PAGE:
The buzz surrounding the latest remake of A Star Is Born has been slowly cumulating up until its release this past weekend. Whether or not you've seen the film yet is a moot point. Don't worry; we won't share any spoilers. If you've scrolled through social media, driven past a billboard, or attended a movie anytime in the past year or so, then it's likely you've seen the moody, black-and-white advertisements. In them, we see a ruddy-faced Bradley Cooper staring deep into the eyes of a surprisingly bare-faced Lady Gaga. We say surprisingly because we're used to seeing the pop star sport expressive and chameleon-like makeup looks on the regular.
The film's lead makeup artist, Ve Neill, recently spoke to Refinery29, opening up about behind-the-scenes secrets and the tricks of the trade she used to transform Cooper into the disheveled, tortured musician we see on screen. She even shared some info on Lady Gaga's makeup routine (or rather, lack thereof). Keep scrolling to read her on-set makeup secrets.
According to Neill, Cooper had a clear vision for what his character, Jackson Maine, should look like. From the very beginning, he wanted him to appear gritty, disheveled, and tired, "like he'd been riding a motorcycle during a heat wave." This way, his character's gritty outward appearance would reflect his intense internal strife, hinting at what was to come.
It all started with fake tanner and a lot of it. "I tanned him every day," Neill said. "I had him do full-body [spray] tans every other week, then every morning I would re-tan him in the chair." The product of choice was Vita Liberata pHenomenal 2-3 Week Tan Mousse ($27), which is currently on sale at Sephora right now. How convenient, right? The tan comes in three shades—fair, medium, and dark. Based on Cooper's leathery look, we're assuming she used the latter.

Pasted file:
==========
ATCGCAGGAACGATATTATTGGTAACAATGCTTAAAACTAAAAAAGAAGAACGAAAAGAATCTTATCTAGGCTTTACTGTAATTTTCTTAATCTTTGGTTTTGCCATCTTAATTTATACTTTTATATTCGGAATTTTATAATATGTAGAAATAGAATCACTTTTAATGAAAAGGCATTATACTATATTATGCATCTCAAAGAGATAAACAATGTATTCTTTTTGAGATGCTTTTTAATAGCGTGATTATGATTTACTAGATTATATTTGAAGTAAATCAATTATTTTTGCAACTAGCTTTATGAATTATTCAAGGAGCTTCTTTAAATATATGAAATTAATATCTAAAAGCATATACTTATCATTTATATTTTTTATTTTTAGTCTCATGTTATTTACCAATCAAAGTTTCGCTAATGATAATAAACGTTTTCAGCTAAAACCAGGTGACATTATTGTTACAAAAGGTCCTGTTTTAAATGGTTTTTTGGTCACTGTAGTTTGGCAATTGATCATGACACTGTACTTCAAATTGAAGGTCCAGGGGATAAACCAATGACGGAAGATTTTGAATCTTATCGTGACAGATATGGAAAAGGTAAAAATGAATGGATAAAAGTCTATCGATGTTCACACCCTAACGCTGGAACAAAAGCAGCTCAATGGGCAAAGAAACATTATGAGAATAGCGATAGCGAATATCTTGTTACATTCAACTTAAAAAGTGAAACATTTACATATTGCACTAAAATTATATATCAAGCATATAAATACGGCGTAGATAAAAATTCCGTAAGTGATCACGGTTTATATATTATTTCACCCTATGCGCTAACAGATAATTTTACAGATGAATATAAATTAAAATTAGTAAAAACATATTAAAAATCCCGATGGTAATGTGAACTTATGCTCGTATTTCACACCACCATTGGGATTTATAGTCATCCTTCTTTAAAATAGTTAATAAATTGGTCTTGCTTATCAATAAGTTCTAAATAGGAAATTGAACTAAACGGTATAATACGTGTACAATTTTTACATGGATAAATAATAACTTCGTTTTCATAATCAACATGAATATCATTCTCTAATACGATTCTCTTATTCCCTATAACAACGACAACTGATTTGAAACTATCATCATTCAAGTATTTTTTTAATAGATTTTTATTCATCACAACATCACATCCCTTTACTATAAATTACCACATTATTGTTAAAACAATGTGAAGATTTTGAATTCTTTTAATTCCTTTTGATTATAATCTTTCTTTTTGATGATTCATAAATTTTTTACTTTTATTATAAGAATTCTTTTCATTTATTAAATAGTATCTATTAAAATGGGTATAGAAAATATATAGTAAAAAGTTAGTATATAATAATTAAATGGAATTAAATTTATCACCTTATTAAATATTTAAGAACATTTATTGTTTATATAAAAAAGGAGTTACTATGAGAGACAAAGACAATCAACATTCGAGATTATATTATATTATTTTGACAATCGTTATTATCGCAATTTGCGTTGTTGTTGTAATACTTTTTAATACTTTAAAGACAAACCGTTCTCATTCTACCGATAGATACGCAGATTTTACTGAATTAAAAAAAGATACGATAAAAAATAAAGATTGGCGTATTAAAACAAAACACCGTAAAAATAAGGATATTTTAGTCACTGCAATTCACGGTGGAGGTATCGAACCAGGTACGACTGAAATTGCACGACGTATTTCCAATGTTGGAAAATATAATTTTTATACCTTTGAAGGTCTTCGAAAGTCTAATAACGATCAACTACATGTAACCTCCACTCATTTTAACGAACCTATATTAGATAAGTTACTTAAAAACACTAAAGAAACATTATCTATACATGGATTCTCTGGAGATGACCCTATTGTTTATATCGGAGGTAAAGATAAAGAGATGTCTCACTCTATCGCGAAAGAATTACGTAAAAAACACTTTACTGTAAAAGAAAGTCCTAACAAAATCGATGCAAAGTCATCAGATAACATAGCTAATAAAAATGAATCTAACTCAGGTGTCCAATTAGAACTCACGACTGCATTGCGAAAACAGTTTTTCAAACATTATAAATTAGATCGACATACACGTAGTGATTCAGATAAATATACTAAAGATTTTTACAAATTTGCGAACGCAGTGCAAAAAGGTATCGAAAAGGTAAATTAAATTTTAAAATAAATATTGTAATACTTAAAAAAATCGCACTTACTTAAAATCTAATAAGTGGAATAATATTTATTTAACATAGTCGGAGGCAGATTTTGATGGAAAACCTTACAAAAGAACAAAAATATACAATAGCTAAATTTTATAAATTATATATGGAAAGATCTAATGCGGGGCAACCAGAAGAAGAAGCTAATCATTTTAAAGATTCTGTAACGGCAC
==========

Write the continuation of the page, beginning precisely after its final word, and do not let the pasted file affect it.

"On the days he was supposed to look really messed up, I'd stipple in a glazing red gel at the top of his eyelids and bottom of his lash line so it looked like he'd really been up all night drinking," Neill said. "On top of that, I'd go back and have him scrunch up his face so I could give him more wrinkles around his eyes with the tanner."
To bolster his tan even further, Neill followed up the Vita Liberata product with a Tom Ford bronzing powder. Fun fact: This happens to be a Byrdie team favorite for its natural and believable effect. Our longtime love for this product feels very validated right now. After all, it looks so natural and believable, it's apparently approved by feature-film standards. BRB—we're going to Sephora to scoop up another for our makeup bags.
The juxtaposition between Cooper's worn-out and disheveled appearance and Gaga's fresh-faced and youthful one was a conscious choice on the director's behalf. As the story goes, Cooper supposedly instated a makeup ban on his co-star. Apparently, this was intended to portray her character's authenticity and anonymity. Many people have rightfully called this out as being an outdated and problematic view of makeup. They argue that makeup can also be seen as a tool of self-expression, thereby making it equally as "authentic" as a bare face. After all, just because Gaga wears makeup in real life doesn't mean she's not her authentic self. In fact, it's quite the contrary.
"As far as the Ally character goes, [Cooper] wanted her really fresh-faced," Neill said. "He said absolutely no makeup. He didn't want her to look like she had anything on." She insisted this was only to show her character's transformation later on in the film.
So even though she didn't wear any face makeup whatsoever, Neill says that she likely did wear a lot of moisturizer or something similar to prep her skin and make it look fresh, dewy, and healthy. Any makeup she did wear was on her body in order to cover up tattoos. The point of this was to hide Gaga's real-life mega-pop-star image so her character's backstory could shine through.